Understanding Addiction

Addiction is a chronic and complex disease that affects millions of lives. This can often lead to confusion and misunderstanding on just how addiction can impact someone’s body and brain. If you or someone you love is suffering from addiction, it is important to know that addiction can not be fought on sheer willpower alone. Dangerous and life-threatening symptoms can ensue, and professional treatment is always required. It is never too late to get on the road to recovery. 

Who Can Develop an Addiction?

Addiction can happen to anyone. There are a variety of factors at play, however, that can heighten a person’s level of risk for developing the disease. These include a person’s prior medical history, current medications, and genetics. There is no timeline for when an addiction will develop, and nobody plans on developing an addiction. This unpredictability makes drug and alcohol abuse inherently more dangerous. Addiction does not have a certain appearance. Many people suffer in silence. Those who are struggling with this illness may have worked a desk job, been a firefighter, or studied hard as a student. While this disease may have sprung up a roadblock, there is always hope for recovery. 

There is a stigma surrounding addiction that those who are struggling with an addiction are criminals, engage in dangerous activities, and should be ashamed of their behavior. This stigma could prevent someone who deserves treatment from seeking the proper medical care because they feel guilty and shameful. While someone should always be held accountable for their actions, they should be positively guided down the right path. If you suspect you or a loved one is suffering from addiction, try to resist passing judgment and instead offer support.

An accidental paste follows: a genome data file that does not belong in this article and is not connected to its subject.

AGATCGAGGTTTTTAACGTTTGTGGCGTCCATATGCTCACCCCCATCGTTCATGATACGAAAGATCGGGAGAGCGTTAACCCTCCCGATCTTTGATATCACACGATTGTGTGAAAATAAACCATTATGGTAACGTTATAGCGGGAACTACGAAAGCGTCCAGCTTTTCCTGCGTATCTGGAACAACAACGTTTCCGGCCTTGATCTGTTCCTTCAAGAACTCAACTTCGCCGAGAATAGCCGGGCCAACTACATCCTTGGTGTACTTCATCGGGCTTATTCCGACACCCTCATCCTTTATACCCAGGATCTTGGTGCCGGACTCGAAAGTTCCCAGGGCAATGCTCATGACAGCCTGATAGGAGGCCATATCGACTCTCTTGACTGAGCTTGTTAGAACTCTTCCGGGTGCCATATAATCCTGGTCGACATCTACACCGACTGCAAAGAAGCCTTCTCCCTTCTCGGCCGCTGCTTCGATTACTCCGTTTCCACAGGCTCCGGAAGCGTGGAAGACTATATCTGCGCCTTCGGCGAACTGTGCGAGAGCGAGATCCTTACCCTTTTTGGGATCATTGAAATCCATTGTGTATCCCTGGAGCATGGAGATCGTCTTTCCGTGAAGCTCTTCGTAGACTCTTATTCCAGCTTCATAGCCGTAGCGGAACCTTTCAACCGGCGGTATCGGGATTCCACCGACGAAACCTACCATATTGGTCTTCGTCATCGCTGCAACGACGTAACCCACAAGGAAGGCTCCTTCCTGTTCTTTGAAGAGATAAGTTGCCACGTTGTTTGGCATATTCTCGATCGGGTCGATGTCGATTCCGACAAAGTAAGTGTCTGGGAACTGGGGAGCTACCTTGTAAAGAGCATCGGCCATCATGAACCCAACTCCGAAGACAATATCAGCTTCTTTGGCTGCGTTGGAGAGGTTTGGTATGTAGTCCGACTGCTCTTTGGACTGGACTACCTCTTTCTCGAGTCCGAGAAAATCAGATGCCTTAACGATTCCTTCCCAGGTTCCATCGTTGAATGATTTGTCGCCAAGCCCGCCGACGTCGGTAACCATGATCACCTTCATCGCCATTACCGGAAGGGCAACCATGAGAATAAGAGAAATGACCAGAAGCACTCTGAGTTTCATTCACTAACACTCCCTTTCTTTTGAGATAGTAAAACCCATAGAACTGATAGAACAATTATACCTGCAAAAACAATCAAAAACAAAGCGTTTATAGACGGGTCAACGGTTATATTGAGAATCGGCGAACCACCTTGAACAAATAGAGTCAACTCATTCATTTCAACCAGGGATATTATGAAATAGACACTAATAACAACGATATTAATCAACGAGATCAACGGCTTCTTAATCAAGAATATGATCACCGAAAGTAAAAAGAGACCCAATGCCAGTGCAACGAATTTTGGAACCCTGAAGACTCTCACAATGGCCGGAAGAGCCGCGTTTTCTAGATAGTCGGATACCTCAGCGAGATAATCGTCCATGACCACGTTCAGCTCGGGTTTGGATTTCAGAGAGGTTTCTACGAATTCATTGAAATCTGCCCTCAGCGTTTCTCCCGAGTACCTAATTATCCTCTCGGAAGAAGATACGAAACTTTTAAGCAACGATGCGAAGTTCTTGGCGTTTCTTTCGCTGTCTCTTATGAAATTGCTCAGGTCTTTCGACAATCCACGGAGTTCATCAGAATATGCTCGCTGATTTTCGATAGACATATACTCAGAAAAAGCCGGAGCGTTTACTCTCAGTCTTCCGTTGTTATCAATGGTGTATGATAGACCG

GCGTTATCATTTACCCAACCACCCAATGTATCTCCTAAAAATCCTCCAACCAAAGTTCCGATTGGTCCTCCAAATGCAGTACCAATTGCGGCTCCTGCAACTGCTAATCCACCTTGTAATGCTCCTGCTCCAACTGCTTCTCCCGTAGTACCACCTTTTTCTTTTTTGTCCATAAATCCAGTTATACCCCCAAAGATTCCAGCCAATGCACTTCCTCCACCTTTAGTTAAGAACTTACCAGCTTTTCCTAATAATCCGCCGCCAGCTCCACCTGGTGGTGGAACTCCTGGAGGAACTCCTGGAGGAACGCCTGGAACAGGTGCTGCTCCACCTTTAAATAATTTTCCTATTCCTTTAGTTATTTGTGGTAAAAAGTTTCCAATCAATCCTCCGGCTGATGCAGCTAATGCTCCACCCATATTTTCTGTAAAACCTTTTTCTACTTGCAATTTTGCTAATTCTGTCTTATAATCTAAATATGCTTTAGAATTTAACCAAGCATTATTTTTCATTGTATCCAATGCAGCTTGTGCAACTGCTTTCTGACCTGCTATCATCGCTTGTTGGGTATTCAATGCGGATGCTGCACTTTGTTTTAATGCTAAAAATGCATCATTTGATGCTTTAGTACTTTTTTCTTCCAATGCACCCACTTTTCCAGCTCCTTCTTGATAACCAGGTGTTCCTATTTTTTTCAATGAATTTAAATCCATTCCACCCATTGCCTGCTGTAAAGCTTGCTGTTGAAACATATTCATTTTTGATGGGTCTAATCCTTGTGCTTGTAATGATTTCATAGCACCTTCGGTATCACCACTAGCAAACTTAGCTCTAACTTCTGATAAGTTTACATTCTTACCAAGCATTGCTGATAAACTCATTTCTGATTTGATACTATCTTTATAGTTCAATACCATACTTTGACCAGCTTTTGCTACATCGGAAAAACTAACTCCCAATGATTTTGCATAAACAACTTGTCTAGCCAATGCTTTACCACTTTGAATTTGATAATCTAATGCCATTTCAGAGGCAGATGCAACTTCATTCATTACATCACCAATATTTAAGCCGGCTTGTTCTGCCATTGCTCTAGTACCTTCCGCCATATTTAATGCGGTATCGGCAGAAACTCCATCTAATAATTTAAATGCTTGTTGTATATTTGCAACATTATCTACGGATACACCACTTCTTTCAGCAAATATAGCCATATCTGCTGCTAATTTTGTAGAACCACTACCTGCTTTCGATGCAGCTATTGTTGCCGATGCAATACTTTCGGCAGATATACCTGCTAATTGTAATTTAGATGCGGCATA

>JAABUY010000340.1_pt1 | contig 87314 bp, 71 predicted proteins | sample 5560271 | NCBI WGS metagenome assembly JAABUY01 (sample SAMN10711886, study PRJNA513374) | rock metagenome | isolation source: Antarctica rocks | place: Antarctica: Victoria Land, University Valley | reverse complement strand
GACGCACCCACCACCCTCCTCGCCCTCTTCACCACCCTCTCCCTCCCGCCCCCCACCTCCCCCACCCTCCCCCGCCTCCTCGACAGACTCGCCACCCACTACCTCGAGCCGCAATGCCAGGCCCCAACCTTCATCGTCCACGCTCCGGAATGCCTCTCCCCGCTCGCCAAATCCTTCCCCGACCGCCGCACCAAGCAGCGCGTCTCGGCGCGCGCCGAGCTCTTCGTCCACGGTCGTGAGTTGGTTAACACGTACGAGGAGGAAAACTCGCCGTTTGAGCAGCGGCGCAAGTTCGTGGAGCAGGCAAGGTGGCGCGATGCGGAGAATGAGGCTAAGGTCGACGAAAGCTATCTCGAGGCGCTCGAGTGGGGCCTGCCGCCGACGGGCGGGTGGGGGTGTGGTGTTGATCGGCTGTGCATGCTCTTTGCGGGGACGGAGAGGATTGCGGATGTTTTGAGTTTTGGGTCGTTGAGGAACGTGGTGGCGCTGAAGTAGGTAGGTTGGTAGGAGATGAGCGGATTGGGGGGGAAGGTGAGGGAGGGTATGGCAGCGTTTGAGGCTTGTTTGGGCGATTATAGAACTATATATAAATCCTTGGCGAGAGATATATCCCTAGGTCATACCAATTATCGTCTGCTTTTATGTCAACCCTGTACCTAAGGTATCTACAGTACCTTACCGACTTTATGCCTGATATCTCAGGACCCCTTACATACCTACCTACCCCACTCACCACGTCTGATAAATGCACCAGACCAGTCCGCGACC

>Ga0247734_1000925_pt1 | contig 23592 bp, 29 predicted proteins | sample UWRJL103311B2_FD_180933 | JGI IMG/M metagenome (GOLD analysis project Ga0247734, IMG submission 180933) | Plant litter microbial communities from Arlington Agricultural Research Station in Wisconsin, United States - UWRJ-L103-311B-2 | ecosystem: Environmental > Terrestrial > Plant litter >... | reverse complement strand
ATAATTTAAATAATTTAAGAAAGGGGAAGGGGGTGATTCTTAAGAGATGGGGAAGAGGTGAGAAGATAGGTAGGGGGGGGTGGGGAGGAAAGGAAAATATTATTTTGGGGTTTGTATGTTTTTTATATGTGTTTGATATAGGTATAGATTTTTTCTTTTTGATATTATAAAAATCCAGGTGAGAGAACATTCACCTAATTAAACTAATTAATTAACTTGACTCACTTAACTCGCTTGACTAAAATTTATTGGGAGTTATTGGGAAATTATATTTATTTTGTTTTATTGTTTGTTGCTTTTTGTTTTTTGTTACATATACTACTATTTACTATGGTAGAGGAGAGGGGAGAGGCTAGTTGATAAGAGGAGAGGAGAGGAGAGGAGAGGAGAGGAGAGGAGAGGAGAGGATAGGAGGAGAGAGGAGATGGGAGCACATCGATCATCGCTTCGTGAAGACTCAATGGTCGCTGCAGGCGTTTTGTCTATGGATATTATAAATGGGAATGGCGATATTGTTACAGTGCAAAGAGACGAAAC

How Does Addiction Affect The Brain?

Addiction is considered a brain disease by the medical community. When drugs or alcohol enter your system, they have a direct impact on how your brain functions. Your brain’s reward system is the area that is most heavily influenced. Normally, when something positive happens, your brain responds by releasing dopamine. This makes you feel good and is a natural response. However, drugs and alcohol cause your reward system to act abnormally. Levels of dopamine skyrocket, causing a temporary euphoric feeling beyond natural levels. 

The body and brain not able to replicate this same feeling without the use of drugs and alcohol. This causes a person to experience relentless cravings and compulsive behavior. Among a wide range of varying symptoms, a person may experience mood changes, behavioral changes, and abnormal sleeping patterns. As the disease progresses, symptoms typically worsen and can include heart problems, coma, and death. However, any symptom of addiction can be life-threatening. In order to recover from this disease, a person will need to enroll in professional treatment. 

When Should Someone Seek Help? 

Addiction should never be left untreated. If you or someone you know is suffering from addiction, it is important to seek help as soon as possible to limit any adverse effects. Without treatment, symptoms will not improve. Trying to treat addiction at home can lead to relapse, painful withdrawal symptoms, and overdose. Enrolling in a treatment program overseen by medical professionals at Clay Behavioral Health Center can provide you with a safe and comfortable environment, which will foster growth. It is never too late to turn over a new leaf and get on the road to recovery. Contact us today to begin your new life without addiction.

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